angular velocity of the rotor. The LE describes the ideal transport processes occurring

during the course of the SV experiment, including sedimentation, diffusion, and even

floatation. There are no known exact analytical solutions to the LE, but there are many

approximate analytical solutions that consider the cases of no diffusion, rectangular cell

geometry, etc. [13]. However, with the advent of inexpensive, powerful computers,

numerical solutions to the LE are now readily available and routinely used [8].

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The implications of the accessibility of quickly calculated numerical solutions to the LE are

manifold. The solutions allow SV data obtained from ideal, non-interacting macromolecules

to be directly modeled. Several software programs are available for this purpose, including

LAMM, SEDANAL, ULTRASCAN, SEDFIT, and SEDPHAT [6,14–17]. In addition, the

ease of this computation facilitates the direct description of the boundaries as a continuous

distribution that scales a large number (≥ 50) of LE solutions. This approach was first

described by Schuck [18], and the mathematical formalism is:

(Eq. 2)

where a(r,t) is the signal measured by the centrifuge, χ is a concentration profile that

represents an LE solution of a non-interacting species as a function of the parameters listed,

and D(s) is the diffusion coefficient calculated as a function of s and with the assumption of

all species having the same frictional ratio (fr).

Although the scheme of directly fitting LE solutions to SV data of proteins and other

biological macromolecules can work well, the LE as formulated above (Eq. 1) does not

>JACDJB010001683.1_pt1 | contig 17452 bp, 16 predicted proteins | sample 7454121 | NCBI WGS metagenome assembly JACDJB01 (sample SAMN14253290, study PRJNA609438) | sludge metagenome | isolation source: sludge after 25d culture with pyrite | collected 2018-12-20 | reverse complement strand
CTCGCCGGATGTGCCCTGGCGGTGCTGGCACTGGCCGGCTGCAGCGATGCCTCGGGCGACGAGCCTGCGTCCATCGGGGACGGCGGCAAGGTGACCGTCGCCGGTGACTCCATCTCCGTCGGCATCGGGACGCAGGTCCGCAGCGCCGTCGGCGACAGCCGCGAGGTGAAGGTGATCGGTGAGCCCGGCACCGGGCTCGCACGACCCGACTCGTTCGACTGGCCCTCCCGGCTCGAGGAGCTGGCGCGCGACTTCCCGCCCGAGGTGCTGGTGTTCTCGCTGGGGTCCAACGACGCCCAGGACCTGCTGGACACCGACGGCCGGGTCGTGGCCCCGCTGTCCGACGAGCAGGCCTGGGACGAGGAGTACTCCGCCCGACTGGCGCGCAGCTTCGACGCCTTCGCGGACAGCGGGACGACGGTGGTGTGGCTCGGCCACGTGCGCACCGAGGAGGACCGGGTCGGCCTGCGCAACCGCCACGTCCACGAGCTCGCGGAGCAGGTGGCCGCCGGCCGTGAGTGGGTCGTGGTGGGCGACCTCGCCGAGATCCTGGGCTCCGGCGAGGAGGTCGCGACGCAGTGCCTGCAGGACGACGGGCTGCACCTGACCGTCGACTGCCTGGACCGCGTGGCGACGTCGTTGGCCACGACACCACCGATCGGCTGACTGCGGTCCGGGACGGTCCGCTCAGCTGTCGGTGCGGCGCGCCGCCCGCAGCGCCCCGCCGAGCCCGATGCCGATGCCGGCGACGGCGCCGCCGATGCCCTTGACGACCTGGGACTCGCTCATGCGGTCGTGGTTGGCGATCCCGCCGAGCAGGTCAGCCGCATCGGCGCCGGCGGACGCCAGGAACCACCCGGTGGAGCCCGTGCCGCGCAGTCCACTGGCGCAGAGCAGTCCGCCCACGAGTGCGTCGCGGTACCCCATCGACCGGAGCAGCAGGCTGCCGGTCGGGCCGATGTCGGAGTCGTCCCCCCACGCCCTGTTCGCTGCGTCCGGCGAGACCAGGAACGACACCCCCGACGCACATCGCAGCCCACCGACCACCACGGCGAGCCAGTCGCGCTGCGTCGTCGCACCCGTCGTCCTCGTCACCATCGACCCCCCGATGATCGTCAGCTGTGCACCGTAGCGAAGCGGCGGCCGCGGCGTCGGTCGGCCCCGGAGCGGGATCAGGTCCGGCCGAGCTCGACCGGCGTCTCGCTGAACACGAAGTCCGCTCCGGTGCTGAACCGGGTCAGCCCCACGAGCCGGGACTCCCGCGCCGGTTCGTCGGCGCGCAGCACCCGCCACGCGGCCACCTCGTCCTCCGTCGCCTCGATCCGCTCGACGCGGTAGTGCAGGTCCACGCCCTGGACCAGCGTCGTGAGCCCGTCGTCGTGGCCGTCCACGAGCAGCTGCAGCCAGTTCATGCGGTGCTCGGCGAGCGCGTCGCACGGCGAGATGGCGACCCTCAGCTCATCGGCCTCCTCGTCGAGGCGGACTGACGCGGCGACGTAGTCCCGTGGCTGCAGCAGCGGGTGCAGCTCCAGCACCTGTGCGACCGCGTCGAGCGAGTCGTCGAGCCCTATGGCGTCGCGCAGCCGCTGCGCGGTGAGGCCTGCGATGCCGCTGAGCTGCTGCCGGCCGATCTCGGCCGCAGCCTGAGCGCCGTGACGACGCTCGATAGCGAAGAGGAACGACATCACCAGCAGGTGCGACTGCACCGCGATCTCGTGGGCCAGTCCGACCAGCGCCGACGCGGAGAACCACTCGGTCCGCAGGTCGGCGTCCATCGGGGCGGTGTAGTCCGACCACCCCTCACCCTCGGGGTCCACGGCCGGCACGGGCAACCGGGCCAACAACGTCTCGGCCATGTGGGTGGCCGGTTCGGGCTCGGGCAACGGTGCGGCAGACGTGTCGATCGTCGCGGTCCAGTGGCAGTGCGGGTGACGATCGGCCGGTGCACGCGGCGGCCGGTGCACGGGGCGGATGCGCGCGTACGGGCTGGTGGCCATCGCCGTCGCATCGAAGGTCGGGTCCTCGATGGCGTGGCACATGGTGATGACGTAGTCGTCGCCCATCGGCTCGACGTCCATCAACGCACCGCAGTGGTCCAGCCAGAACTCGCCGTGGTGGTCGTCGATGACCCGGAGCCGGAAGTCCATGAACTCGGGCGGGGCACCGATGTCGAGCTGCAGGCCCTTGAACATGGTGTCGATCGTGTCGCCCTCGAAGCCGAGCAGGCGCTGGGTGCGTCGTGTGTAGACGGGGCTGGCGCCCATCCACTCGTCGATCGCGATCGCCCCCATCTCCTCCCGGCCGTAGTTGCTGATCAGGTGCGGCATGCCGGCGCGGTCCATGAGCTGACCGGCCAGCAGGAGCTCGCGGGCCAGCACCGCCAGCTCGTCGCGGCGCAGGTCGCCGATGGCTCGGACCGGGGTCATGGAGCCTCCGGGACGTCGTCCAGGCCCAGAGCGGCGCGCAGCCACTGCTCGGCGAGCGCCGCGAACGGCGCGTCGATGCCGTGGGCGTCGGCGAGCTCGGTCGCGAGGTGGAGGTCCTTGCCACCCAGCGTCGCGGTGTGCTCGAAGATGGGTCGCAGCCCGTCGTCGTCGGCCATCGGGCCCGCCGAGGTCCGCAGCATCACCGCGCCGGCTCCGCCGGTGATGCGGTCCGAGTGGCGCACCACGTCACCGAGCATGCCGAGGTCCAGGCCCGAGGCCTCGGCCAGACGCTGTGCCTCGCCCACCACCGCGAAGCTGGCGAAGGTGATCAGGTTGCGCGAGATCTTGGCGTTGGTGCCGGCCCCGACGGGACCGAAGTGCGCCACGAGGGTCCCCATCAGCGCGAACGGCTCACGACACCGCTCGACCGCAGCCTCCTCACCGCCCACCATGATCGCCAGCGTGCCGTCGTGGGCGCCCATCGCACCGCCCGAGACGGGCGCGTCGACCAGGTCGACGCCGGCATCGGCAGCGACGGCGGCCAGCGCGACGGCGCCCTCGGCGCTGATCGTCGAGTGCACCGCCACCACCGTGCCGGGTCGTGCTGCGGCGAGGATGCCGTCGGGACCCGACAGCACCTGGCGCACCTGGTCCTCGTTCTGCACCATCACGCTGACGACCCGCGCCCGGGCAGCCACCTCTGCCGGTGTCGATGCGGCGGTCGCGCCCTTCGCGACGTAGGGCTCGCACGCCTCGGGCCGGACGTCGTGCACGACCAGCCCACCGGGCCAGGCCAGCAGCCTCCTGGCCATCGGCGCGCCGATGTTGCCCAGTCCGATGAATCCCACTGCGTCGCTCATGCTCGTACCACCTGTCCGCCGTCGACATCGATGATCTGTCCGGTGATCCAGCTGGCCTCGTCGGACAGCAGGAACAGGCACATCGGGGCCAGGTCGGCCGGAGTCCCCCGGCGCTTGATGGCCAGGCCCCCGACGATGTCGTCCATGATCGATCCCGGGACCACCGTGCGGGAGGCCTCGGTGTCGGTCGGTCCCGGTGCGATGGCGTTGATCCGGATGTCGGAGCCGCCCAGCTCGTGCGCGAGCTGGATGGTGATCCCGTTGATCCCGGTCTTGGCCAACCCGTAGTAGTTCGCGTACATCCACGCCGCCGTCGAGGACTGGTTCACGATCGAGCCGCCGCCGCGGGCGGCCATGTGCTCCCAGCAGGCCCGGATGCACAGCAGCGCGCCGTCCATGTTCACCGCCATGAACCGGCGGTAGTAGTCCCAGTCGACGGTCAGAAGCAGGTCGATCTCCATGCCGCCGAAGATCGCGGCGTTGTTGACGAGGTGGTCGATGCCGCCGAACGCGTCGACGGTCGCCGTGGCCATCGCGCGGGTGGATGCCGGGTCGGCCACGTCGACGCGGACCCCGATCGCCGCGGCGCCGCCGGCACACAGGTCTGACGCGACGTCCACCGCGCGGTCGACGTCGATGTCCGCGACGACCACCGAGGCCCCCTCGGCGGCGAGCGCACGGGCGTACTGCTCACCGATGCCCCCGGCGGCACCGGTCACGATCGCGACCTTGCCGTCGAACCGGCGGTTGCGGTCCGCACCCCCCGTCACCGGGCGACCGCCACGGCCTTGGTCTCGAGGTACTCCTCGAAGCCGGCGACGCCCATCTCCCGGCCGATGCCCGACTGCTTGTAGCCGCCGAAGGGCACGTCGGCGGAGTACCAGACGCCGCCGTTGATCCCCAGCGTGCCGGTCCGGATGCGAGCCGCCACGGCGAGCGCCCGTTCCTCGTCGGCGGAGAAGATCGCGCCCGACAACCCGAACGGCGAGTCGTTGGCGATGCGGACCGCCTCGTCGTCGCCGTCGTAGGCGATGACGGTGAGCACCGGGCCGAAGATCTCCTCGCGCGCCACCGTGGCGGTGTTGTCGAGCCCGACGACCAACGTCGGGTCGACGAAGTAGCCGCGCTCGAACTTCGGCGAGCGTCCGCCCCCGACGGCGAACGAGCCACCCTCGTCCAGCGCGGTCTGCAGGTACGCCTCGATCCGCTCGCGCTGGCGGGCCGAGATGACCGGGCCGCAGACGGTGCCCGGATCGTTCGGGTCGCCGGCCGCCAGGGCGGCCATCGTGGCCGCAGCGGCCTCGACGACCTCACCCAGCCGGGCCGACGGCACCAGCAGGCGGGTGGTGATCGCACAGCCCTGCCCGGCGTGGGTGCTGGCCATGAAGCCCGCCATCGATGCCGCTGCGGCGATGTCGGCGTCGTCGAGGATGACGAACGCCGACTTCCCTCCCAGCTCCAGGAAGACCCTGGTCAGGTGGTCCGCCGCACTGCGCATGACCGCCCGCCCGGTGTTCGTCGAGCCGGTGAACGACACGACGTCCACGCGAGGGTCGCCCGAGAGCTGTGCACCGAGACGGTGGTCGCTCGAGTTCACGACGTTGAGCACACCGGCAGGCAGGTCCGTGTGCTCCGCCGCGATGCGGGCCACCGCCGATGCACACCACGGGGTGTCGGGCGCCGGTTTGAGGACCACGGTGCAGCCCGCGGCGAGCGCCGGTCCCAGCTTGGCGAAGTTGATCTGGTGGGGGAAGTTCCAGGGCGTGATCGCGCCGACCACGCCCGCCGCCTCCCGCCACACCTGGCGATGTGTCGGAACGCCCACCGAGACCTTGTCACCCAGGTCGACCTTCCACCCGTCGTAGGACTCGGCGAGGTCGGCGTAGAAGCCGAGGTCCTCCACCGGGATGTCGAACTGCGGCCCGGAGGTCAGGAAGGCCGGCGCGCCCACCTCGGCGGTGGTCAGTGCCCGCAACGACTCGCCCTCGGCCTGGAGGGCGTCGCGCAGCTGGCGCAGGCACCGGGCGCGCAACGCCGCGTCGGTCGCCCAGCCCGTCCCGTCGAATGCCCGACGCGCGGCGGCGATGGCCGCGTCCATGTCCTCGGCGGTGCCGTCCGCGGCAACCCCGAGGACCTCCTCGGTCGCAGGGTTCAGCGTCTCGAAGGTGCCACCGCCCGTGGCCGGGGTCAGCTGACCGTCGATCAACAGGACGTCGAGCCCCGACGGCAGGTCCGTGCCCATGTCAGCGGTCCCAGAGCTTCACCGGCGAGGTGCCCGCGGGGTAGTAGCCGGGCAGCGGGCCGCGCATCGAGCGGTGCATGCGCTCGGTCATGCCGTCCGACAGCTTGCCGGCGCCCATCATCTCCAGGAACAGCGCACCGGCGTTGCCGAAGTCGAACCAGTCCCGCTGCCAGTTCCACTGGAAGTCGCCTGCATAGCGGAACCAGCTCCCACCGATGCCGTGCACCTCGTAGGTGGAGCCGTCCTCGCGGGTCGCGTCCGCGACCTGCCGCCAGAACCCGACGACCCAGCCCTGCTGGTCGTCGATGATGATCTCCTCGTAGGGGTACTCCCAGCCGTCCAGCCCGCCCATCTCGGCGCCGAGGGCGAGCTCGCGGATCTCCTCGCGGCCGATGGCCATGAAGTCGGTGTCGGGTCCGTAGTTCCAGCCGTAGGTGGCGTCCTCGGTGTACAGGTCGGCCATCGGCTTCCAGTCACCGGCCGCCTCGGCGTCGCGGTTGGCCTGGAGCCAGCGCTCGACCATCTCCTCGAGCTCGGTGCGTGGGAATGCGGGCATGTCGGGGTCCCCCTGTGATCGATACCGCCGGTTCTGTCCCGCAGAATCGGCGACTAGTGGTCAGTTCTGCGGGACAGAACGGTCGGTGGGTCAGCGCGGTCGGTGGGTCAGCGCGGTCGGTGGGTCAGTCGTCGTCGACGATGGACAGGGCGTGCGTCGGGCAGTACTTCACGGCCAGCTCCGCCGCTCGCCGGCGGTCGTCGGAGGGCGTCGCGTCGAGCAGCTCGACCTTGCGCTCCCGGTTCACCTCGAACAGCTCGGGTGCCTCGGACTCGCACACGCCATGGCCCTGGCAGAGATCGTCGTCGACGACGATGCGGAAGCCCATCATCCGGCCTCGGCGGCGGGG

account for chemical reactions, i.e. the interaction of multiple species present in the

centrifugal cell. Thus, adjustments must be made to the LE so that it may be used to model

SV data in which such interactions are known to occur. Examples of macromolecular

interactions are abundant in biology. Proteins interact with themselves to form oligomers (a

homo-association) and with other proteins, forming complexes (hetero-associations). In

order to use the LE to analyze such interactions in the SV setting, the LE must be combined

with reaction fluxes and information on the equilibrium association constant (KA). For an

instantaneously equilibrating system, the data may be treated using a weighted average for s

and a gradient average for D [19]. For hetero-associations, explicit reaction fluxes, qk, may

be considered in an equation system:

(Eq. 3)

where χk is the concentration of the component k, Dk and sk are its diffusion and

sedimentation coefficient, respectively, qk is the local reaction rate, and Jk,tr is component’s

transport flux [13]. The fluxes are dependent on the component and complex concentrations,

which are dependent on KA. Both of these approaches are implemented in the freeware

program SEDPHAT [5,19]. Hereafter, this type of analysis is referred to as “LEq,” for